The scientific research project consisted of a non-partisan panel of two fully functioning capable adults, willing to participate in determining the best combination of tastes to create the perfect chocolate 'turtle'. Pecans are superior to pistachios, and milk choc. is far better than dark in this combination with caramel adn nuts. Sadly the ones we found in Asheville do not measure up to the ones from the candy store in Ocean Springs, but we are willing to do further research when called upon. Nothing if not sacrificial, all in the name etc, etc... 

alligator farming in south Georgia

I was driving back from Decatur last Monday afternoon, a week ago. after taking the Birthday Surprise to Chattanooga.  And listening to public radio.  There was an report from  a small town in southwest Georgia, about a local man who was farming alligators. He reportedly had been in the chicken business, raising hens in barns to sell for processing.  And bought several alligators to put in  pond that would be the solution to dispose of the number of number of dead fowl were creating a problem. He gets more alligators, and then eventually turns from being  chicken farmer to being an alligator farmer.

When he was interviewed, the farmer reported that when he first started in the alligator raising business, he found the little ones he hatched out were slithering out of the enclosure he made for them - at a remarkable speed, which caused him to race around to every farm supply place in the area to buy all the fencing he could find, and quickly install a smaller gauge wire to keep all his 'stock' from escaping. He also mentioned that they are by nature very aggressive, and will bite from almost the instant they hatch out of the shell. This means do not let anything get near them that looks edible, especially small pink wiggly things like fingers.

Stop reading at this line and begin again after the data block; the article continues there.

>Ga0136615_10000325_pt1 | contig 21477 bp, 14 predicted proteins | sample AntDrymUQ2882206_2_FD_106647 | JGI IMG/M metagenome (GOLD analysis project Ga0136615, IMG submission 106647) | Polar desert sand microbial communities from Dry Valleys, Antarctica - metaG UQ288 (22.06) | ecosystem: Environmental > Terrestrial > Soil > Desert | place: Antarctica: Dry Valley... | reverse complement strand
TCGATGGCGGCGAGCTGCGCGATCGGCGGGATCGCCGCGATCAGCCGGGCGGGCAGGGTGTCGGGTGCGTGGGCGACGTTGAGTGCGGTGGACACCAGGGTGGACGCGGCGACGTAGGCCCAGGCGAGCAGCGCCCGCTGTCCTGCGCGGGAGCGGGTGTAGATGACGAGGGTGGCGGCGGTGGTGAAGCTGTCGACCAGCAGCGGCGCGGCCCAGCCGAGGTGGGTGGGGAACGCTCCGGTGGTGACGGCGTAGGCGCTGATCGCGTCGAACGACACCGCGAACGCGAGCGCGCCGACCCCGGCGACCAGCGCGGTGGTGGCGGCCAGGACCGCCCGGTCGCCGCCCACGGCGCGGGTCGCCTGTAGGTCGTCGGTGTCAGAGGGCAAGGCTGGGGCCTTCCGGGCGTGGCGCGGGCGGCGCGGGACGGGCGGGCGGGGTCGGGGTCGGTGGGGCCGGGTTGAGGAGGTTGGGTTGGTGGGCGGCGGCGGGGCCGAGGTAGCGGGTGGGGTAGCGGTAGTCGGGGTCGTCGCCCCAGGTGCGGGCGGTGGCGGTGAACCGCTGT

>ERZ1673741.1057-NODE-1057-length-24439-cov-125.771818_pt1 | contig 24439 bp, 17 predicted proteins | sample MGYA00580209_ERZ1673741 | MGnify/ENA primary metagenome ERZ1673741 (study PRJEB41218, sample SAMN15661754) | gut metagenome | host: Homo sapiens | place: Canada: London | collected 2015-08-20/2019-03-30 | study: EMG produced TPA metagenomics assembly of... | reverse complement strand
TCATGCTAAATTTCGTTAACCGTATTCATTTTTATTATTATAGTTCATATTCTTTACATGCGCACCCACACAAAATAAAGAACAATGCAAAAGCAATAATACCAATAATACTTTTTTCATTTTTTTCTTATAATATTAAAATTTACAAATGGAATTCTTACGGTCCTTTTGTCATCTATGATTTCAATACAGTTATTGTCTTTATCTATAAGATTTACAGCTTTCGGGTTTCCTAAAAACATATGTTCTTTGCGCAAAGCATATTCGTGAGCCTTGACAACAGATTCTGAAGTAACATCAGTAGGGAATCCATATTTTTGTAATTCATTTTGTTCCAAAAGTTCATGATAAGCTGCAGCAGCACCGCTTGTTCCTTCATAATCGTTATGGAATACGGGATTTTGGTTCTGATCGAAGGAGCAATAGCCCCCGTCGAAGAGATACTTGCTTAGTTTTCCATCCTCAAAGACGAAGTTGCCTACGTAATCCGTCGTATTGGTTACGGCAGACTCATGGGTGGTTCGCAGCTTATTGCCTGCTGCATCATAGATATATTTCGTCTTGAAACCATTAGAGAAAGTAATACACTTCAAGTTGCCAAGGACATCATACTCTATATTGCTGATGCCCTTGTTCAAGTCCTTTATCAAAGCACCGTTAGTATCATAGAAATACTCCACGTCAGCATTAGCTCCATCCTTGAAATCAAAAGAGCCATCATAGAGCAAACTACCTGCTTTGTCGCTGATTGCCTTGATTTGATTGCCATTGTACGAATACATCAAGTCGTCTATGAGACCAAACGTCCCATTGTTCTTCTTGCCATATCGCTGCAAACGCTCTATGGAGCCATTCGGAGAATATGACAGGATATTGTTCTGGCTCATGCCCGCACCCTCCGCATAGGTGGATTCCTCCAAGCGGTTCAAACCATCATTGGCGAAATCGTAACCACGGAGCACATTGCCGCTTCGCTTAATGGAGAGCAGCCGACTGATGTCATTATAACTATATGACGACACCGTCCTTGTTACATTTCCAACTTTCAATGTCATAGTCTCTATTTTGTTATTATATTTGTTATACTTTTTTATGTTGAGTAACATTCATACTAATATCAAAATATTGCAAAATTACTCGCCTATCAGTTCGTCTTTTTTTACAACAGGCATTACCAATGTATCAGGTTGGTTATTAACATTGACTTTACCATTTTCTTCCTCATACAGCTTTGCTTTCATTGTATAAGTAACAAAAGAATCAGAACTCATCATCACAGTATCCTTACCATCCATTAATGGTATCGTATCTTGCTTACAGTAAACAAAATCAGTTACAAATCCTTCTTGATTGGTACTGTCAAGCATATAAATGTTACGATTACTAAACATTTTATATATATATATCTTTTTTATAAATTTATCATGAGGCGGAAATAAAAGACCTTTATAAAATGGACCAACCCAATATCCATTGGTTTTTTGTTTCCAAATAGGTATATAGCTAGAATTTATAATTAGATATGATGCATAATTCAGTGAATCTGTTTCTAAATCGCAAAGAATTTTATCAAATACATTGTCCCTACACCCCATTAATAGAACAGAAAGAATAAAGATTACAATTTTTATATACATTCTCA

I wondered if he had installed the gators in the long low buildings he was using for the chicken raising business, when he also reported the 'gators had to be kept in very low light conditions to keep them from being 'agressive', which I assume means chewing each other up. It is bad business to allow them to act on their baser instincts: the thing they were designed to do which is gnash their teeth and claw things: as this makes the skins less marketable/valuable for buyers. The skins, if not flawed by the alligators doing what comes naturally, are in great demand by high-end designers for belts, watch bands, purses, other leather goods.

I am actually getting somewhat queasy about all this while typing.

And then I was listening to the same show another afternoon a couple of days later and some irate caller had complained to the 'All Things Considered' staff that raising alligators in a dark environment was cruel and inhumane. What? They aren't 'human'! They are pre-historic, massively carnivorous reptiles.